THE SIGN IN SIDNEY BRUSTEIN’S WINDOW Still Slipping Off — Review
The Chicago Tribune’s orgasmic review of a 2016 production of The Sign in Sidney Brustein’s Window set forth a farcical sequence of events its writer, Lorraine Hansberry, could have never predicted. Riddled with self-congratulatory scorn for the supposed folly of the 1964 play’s original critics for, not only not understanding, but feeling threatened by its critique of well-intentioned white liberals, the Chicago critic called the Raisin in the Sun playwright’s rarely seen other play, “a masterpiece lost in plain sight.”
It now arrives back in New York, in a buzzy staging starring the unimpeachable Oscar Isaac in the title role, with the fine Rachel Brosnahan playing his wife Iris. This production, its lead-up would have you believe, will prove those old fossils wrong, and save Hansberry from any notion of having been a one-hit wonder, despite the brevity of her career being the result of her untimely death at 34.
As the Public Theater’s excellent revival of Raisin last year reconfirmed, Hansberry is not a writer whose genius was ever in question, and if Sign’s retreat into the footnotes of her biography is an indication of anything, it is only that even our best writers can misfire. What this Raise the Titanic “reclamation” does prove is that white liberals will continue to put their feet in their mouths, regardless of intention.
The Sign in Sidney Brustein’s Window is not a very good play. It is bloated with stock characters—the foppish writer, the melodramatic prostitute, the apathetic bohemian—and mostly bereft of insightful revelations, compelling plot, or justification for its near three-hour runtime.
It concerns the brief dissolution of Brustein’s marriage, shortly after his vinyl record lounge (named Walden Pond) shutters and he decides to buy a small newspaper native to his Greenwich Village neighborhood. Though a de facto progressive Jew, he must nevertheless be reluctantly politicized into endorsing the upcoming local election’s reform candidate by the young, biracial Alton (Julian De Niro), a Black artist named Max (Raphael Nash Thompson, excellent), and the gay playwright David (Glenn Fitzgerald, buckling under the role’s archetypal limp-wristedness). “You’re gonna wear your ass out sitting on that fence,” Max quips. Sidney concedes, and the Sign goes up.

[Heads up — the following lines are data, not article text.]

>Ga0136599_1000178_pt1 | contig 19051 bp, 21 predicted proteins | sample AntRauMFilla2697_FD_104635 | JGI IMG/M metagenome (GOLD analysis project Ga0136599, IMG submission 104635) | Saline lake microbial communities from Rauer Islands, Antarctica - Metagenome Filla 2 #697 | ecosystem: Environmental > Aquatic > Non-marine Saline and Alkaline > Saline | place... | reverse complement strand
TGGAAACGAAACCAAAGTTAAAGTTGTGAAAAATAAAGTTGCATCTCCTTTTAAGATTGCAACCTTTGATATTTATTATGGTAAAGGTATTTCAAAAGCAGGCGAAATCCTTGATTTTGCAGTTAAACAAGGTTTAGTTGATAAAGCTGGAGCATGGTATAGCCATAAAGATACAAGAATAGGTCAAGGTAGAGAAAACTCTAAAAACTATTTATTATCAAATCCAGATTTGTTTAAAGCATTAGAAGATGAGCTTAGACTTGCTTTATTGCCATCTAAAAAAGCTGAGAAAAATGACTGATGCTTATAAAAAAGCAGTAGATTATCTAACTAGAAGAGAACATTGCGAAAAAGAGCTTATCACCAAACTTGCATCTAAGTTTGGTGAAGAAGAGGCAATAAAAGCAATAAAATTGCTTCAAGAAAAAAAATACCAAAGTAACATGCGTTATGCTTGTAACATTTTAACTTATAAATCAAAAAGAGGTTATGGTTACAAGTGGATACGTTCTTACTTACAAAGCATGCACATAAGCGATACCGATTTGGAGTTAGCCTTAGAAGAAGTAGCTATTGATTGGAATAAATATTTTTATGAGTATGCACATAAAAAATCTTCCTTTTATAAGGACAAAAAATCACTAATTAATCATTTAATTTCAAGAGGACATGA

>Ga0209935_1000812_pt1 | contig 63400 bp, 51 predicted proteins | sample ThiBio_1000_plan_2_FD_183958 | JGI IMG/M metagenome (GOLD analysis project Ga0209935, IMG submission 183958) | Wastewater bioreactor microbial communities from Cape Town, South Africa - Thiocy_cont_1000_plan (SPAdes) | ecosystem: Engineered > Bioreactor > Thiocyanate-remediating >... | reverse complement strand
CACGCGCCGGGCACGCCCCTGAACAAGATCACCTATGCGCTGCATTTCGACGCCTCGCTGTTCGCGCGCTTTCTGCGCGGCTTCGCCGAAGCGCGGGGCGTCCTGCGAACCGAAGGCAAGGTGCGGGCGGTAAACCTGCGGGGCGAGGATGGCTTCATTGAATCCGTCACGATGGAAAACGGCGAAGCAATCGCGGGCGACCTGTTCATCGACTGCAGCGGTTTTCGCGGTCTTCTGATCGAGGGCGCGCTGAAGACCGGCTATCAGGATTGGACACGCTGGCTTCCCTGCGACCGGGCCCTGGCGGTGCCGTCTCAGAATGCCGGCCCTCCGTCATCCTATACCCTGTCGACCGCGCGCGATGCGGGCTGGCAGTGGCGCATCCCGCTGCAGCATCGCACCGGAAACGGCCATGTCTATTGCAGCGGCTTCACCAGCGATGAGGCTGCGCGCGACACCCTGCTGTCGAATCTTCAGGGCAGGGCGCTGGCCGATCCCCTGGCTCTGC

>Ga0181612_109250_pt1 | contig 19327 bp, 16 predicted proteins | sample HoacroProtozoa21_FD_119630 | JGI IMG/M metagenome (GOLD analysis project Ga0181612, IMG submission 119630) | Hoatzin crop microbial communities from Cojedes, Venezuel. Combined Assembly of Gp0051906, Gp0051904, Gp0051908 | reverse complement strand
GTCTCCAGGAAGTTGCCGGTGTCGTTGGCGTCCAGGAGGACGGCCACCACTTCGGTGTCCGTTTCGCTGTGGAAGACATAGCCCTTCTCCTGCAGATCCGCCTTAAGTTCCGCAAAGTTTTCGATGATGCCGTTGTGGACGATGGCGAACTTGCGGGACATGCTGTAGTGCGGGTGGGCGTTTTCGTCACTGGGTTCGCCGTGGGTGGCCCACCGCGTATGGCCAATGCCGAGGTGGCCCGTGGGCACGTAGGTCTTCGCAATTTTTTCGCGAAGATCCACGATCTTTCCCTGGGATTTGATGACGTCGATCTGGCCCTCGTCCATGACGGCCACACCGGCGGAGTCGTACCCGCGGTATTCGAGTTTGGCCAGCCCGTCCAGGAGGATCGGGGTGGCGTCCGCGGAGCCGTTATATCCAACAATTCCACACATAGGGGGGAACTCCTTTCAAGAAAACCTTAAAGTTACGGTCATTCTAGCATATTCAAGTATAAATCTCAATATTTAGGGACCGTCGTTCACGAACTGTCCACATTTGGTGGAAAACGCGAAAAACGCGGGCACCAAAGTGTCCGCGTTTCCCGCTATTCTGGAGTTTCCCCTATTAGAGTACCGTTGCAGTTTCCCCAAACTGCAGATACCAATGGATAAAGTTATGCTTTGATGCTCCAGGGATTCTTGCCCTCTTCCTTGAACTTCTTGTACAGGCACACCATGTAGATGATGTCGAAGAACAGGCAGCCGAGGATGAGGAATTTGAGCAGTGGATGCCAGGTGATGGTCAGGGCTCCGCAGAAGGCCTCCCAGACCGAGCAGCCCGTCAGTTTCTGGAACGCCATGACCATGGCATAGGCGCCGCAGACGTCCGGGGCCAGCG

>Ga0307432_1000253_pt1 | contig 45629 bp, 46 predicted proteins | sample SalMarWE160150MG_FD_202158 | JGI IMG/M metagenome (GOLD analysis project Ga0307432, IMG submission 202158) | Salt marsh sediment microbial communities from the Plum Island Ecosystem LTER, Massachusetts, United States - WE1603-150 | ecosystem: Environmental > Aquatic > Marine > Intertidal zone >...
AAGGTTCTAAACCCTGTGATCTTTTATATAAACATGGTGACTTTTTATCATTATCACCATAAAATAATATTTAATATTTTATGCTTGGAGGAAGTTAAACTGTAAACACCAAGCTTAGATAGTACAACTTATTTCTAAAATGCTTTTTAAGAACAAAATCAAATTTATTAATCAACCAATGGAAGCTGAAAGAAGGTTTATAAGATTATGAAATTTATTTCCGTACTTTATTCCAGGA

Each of these characters have their own issues and dramas, some well-integrated into the main couple’s, like Alton’s romance with Iris’ younger sister (Gus Birney, pantomiming), of which her other sister, the buttoned-up Mavis (Miriam Silverman, scene-stealing) disapproves. But these diversions, for the most part, crowd out a coherent thesis and do not coalesce in the sophisticated way all of Raisin’s disparate ends do.
Despite committed performances from its cast, and a reliably great set by ‘dots,’ who manages to lend an exalted air of artistry to even the most realistic apartment, this overlong production, under Anne Kauffman’s slippery direction, never keeps its sights on any one target long enough to find anything interesting to say. Hansberry might have been ahead of her time, and prescient in her analysis of impotent liberalism, but this is a sign stored away.
The Sign in Sidney Brustein’s Window is in performance through March 24, 2023 at BAM’s Harvey Theatre on Fulton Street in New York City. For tickets and more information, visit here.